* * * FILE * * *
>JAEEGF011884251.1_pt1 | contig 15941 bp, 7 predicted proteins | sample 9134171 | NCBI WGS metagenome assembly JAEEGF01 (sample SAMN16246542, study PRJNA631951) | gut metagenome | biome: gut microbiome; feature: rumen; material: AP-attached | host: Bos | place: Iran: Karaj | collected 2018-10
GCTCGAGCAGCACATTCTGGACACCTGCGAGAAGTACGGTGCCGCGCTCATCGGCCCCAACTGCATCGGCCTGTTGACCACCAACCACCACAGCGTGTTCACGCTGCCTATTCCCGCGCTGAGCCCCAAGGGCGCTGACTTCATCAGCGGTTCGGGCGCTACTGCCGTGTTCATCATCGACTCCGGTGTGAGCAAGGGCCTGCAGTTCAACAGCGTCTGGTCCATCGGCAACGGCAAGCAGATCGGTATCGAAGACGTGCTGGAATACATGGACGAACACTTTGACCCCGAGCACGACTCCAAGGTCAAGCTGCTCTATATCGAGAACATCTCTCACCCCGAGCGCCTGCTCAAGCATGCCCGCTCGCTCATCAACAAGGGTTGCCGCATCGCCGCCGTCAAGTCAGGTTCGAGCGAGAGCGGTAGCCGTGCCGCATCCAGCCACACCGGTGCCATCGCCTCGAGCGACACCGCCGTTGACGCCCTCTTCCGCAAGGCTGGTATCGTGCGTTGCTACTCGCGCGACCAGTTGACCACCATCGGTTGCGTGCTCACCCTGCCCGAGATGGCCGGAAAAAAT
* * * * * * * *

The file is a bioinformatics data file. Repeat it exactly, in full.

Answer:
>JAEEGF011884251.1_pt1 | contig 15941 bp, 7 predicted proteins | sample 9134171 | NCBI WGS metagenome assembly JAEEGF01 (sample SAMN16246542, study PRJNA631951) | gut metagenome | biome: gut microbiome; feature: rumen; material: AP-attached | host: Bos | place: Iran: Karaj | collected 2018-10
GCTCGAGCAGCACATTCTGGACACCTGCGAGAAGTACGGTGCCGCGCTCATCGGCCCCAACTGCATCGGCCTGTTGACCACCAACCACCACAGCGTGTTCACGCTGCCTATTCCCGCGCTGAGCCCCAAGGGCGCTGACTTCATCAGCGGTTCGGGCGCTACTGCCGTGTTCATCATCGACTCCGGTGTGAGCAAGGGCCTGCAGTTCAACAGCGTCTGGTCCATCGGCAACGGCAAGCAGATCGGTATCGAAGACGTGCTGGAATACATGGACGAACACTTTGACCCCGAGCACGACTCCAAGGTCAAGCTGCTCTATATCGAGAACATCTCTCACCCCGAGCGCCTGCTCAAGCATGCCCGCTCGCTCATCAACAAGGGTTGCCGCATCGCCGCCGTCAAGTCAGGTTCGAGCGAGAGCGGTAGCCGTGCCGCATCCAGCCACACCGGTGCCATCGCCTCGAGCGACACCGCCGTTGACGCCCTCTTCCGCAAGGCTGGTATCGTGCGTTGCTACTCGCGCGACCAGTTGACCACCATCGGTTGCGTGCTCACCCTGCCCGAGATGGCCGGAAAAAAT